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Juvenile Rheumatoid Arthritis

more about Juvenile Rheumatoid Arthritis


JRA (Juvenile Rheumatoid Arthritis)



  • A disease causing chronic inflammation of the joint linings, as well as systemic symptoms outside the joints.  Both the joint symptoms and the systemic symptoms differ in children and adults.
  • Three types exist:
    1. Polyarticular form, with disease in many joints.  This resembles the adult form of rheumatoid arthritis, but the following 2 forms do not resemble the adult form.
    2. Pauciarticular form, with disease in a few joints
    3. Systemic form, mainly with fever and rash
  • The disease is rarely fatal, and it may remit in teenage years.  The amount of disability is rarely severe.

  • The polyarticular form typically has swelling of the small joints of the hands, and often has minimal systemic symptoms.  The areas over these joints are often warm and edematous.
  • The pauciarticular form typically shows swelling of these large joints: elbows, knees, and ankles.  These children often develop iridocyclitis (inflammation of the iris and ciliary body (eyelashes), with cells and protein exuded into the anterior chamber of the eye.  Cataracts and Glaucoma may develop.  The iridocyclitis, which can cause loss of vision, is usually more incapacitating than the arthritic symptoms.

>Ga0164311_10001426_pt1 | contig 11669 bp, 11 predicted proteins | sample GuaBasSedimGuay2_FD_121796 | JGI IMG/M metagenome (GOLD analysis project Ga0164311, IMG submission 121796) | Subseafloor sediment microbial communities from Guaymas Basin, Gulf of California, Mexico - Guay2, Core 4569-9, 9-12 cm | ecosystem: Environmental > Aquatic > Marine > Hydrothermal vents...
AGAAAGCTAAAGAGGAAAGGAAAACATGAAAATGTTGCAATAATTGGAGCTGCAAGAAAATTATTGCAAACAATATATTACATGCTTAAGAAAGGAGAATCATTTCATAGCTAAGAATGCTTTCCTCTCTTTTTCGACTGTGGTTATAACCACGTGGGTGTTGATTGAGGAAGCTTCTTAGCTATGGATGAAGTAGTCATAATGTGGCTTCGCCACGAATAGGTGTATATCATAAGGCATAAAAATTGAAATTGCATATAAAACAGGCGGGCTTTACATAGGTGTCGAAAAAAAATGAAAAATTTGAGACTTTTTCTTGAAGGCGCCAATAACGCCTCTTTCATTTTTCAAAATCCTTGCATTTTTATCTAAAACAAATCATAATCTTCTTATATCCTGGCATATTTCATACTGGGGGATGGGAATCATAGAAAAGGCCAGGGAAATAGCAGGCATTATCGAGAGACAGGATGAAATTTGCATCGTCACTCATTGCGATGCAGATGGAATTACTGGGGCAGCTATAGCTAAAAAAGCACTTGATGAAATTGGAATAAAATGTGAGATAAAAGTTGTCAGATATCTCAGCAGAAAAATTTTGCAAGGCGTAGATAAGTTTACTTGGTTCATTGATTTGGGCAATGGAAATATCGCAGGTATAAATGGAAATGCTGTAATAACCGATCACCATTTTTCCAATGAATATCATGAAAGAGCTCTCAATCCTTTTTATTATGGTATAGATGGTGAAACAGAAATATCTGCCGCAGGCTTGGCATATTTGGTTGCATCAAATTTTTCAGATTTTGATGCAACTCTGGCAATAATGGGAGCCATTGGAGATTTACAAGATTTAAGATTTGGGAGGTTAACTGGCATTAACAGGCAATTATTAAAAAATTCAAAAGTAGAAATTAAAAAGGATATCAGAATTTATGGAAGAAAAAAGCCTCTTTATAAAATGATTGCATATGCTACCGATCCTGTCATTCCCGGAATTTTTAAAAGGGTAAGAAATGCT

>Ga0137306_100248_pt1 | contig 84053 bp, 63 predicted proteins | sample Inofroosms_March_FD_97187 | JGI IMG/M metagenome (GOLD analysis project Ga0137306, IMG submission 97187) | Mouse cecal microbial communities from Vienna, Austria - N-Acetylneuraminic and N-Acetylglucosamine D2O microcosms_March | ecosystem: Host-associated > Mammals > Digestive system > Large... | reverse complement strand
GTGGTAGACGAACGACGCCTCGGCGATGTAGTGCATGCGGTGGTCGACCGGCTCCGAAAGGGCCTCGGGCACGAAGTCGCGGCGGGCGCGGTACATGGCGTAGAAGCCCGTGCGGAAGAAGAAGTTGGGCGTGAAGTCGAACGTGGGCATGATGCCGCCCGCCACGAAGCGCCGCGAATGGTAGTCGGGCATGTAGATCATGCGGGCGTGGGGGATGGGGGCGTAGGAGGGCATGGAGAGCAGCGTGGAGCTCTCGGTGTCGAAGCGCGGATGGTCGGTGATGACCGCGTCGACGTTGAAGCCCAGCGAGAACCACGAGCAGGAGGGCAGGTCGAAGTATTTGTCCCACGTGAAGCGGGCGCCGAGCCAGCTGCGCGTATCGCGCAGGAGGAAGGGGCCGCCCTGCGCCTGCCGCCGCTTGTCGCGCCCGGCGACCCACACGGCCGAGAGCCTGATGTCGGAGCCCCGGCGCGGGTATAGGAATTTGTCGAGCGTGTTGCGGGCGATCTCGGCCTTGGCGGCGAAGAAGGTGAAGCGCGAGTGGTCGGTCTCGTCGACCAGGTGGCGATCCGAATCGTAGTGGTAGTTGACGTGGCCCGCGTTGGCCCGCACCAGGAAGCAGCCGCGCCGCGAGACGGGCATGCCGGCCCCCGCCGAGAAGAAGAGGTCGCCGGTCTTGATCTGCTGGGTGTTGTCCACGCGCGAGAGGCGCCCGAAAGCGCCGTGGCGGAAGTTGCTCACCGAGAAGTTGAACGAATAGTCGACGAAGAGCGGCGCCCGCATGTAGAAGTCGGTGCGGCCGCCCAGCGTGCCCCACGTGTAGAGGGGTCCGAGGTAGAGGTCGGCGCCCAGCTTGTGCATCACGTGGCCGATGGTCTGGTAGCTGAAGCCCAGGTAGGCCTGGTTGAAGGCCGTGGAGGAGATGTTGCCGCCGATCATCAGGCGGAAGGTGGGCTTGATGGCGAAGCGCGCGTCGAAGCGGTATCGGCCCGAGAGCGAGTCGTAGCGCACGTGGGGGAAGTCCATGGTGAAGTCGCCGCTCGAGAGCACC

• The systemic form of JRA typically has high fever and a pale, pink rash composed of numerous small spots; and enlargement of the liver and spleen.  Joint involvement usually develops later than the systemic symptoms.

  • The cause is unknown.  It sometimes occurs after a serious infection or after Trauma to a joint.
  • It is not a hereditary disease.

  • The diagnosis is based on the total picture of joint symptoms and systemic symptoms, both of which become persistent in JRA.  There are no specific laboratory tests, although commonly, the sedimentation rate and the white blood cell count are both elevated, and anemia is present.  Antinuclear antibodies may be present, as well as increased levels of alpha-2 globulin and gamma globulin.
  • Rheumatoid factors (particular kinds of antibodies) are usually present in adults with rheumatoid arthritis, but rarely found in those children whose disease starts in early childhood.

  • Female sex
  • Children over the age of 2

  • Salicylates, NSAID medications, corticosteroids, other drugs that reduce inflammation.
  • Corticosteroids suppress symptoms but do not prevent disease progression.  Steroids can suppress the adrenal glands and cause necrosis of bone, especially in the head of the femur.
  • Physical therapy

  • Iridocyclitis can cause vision loss.
  • Inflammation of joints can cause stiffness, and transient or permanent loss of function.
  • Joint deformities

  • Arthritis (joint inflammation), persistent fevers, and persistent rashes should be evaluated by a physician.

  • Infectious forms of arthritis
  • Acute Rheumatic Fever
  • Leukemia may show inflammation of the joints, elevated white blood cell counts, and anemia.




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